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Why do Evangelical Christians support Israel?

Frederick Lauritzen

24th November 2023


The Bible is the answer. Not because of Abraham, prophet shared by Jews, Christians, and Muslims. Evangelicals quote various verses from the Bible to support the State of Israel because of their belief in the Second Coming of Christ. They focus on the following verse of Saint Paul: “Then we which are alive and remain shall be caught up together with them in the clouds, to meet the Lord in the air: and so shall we ever be with the Lord.” (1 Thessalonians 4:17). The "we shall be caught up"  translates the Greek ἁρπαγησόμεθα. This term gives the name of the doctrine ‘Rapture’ a term often employed by Evangelicals. The Rapture (1 Thess 4:17) marks the beginning  of the descent of Jesus on Earth. Then there shall be a Great Tribulation (μεγάλη θλῖψις Matthew 24:21, 29) with great suffering on earth and the establishment of the State of Israel as described by the Gospel of Matthew (Matthew 24:16)  They read Saint John literally: “Blessed and holy is he that hath part in the first resurrection: on such the second death hath no power, but they shall be priests of God and of Christ, and shall reign with him a thousand years.” (Revelation 20:6). At the end of the thousand years will take place the Final Judgement. For Evangelicals, if the State of Israel is not established (Matthew 24:16) and then survives one thousand years (Revelation 20:6), God’s plan (history) cannot progress towards the Final Judgement.


Most Christian denominations do not follow such interpretations. They were elaborated and enshrined by an Irishman, John Nelson Darby (1800-1892), during his Powerscourt Conversations (held on the second Tuesday of every month 1829-1833). These Protestant theological discussions took place at the Powerscourt estate in Ireland under the patronage of the Viscountess Powerscourt (1800-1836).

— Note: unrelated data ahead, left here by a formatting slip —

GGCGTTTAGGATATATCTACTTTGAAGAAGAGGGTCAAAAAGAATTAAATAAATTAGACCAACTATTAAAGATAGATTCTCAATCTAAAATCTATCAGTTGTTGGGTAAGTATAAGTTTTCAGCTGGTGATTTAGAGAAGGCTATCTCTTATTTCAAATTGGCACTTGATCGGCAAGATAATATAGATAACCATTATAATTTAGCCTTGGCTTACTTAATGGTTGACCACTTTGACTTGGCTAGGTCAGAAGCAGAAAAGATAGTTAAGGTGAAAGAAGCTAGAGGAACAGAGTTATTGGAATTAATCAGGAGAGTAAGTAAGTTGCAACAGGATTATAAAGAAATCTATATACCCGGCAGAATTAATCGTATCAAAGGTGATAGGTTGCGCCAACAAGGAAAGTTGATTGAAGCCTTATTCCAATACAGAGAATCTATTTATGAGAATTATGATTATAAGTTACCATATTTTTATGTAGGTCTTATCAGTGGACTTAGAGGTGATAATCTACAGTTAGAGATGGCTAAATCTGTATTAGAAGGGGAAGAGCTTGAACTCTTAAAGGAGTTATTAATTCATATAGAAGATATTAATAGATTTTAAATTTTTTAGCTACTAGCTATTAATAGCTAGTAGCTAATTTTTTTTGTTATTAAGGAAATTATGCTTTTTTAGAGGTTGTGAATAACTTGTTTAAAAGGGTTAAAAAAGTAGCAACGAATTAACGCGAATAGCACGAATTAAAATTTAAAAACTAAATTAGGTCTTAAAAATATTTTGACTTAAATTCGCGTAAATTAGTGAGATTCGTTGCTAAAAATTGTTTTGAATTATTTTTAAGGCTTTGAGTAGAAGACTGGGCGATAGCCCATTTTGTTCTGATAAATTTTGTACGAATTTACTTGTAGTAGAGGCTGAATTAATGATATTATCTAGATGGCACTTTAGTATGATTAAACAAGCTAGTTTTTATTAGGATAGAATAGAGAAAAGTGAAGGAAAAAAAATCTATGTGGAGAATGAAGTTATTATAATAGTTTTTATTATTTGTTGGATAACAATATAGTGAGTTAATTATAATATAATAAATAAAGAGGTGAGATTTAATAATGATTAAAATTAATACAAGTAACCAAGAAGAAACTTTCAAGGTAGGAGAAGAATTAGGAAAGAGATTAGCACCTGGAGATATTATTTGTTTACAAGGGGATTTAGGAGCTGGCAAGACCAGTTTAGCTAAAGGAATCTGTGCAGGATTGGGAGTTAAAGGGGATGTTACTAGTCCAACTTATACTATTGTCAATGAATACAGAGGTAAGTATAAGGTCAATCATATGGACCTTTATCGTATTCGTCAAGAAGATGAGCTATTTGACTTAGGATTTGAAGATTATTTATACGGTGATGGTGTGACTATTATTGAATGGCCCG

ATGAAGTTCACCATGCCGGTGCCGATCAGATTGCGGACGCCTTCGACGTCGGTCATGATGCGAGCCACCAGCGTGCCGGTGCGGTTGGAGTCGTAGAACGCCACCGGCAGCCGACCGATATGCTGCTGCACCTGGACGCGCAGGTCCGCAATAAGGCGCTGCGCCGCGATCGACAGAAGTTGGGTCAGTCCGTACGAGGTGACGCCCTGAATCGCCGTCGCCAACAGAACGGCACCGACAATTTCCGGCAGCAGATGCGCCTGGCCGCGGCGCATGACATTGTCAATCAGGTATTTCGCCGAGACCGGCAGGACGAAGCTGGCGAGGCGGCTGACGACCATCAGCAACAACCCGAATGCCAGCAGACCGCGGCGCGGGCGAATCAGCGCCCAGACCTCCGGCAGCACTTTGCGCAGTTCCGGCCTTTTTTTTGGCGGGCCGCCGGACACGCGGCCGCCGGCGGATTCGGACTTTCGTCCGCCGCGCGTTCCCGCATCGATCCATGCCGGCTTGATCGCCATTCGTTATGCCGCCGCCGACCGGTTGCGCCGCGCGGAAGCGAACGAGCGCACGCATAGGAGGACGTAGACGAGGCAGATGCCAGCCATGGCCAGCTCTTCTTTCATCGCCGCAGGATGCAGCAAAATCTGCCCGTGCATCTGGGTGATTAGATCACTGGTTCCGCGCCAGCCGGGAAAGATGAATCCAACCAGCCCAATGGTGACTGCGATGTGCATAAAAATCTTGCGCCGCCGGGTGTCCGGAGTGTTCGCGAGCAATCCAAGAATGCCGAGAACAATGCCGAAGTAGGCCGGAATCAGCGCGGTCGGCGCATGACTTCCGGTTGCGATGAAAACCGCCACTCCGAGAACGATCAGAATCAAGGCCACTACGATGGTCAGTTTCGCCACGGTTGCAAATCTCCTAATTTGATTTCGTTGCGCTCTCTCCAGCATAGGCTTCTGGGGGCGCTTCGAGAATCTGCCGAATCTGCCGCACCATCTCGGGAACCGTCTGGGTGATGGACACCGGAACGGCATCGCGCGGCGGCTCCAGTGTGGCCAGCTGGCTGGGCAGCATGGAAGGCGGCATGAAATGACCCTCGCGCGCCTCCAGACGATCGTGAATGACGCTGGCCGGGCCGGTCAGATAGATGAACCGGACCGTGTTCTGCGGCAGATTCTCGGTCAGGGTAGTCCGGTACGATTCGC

Darby’s doctrine is defined as premillennial dispensationalism. It was unusual enough that he left the Anglican Church and established the Plymouth Brethren starting in Dublin in 1825. His doctrines had an important impact on evangelicals in the United States especially during his travels there.


Oxford University Press popularised these doctrines with the Scofield Reference Bible. Cyrus I. Scofield (1843-1921) employed Darby’s premillennial dispensationalism in the notes he published for the University press. It has been one of the most popular Bible editions ever published in English. 


In 1917 a second edition of the Scofield Reference Bible was published. In the same year the Balfour Declaration indicated the need for the creation of a State of Israel. Arthur Balfour had begun his political career serving as Chief Secretary for Ireland (1887-1891) so he was aware of theological trends as were developed among Protestants in Ireland.


The Scofield Reference Bible also included another Irish Protestant feature: the date of creation as 4004 bc. This date had been calculated by James Ussher, Archbishop of Armagh (1625-1656).


The Scofield Reference Bible is important to Evangelical Christians because it promotes premillennial Dispensationalism and gives a precise date for the creation of the world.


Evangelicals view the State of Israel through Scofield’s Biblical commentary. 

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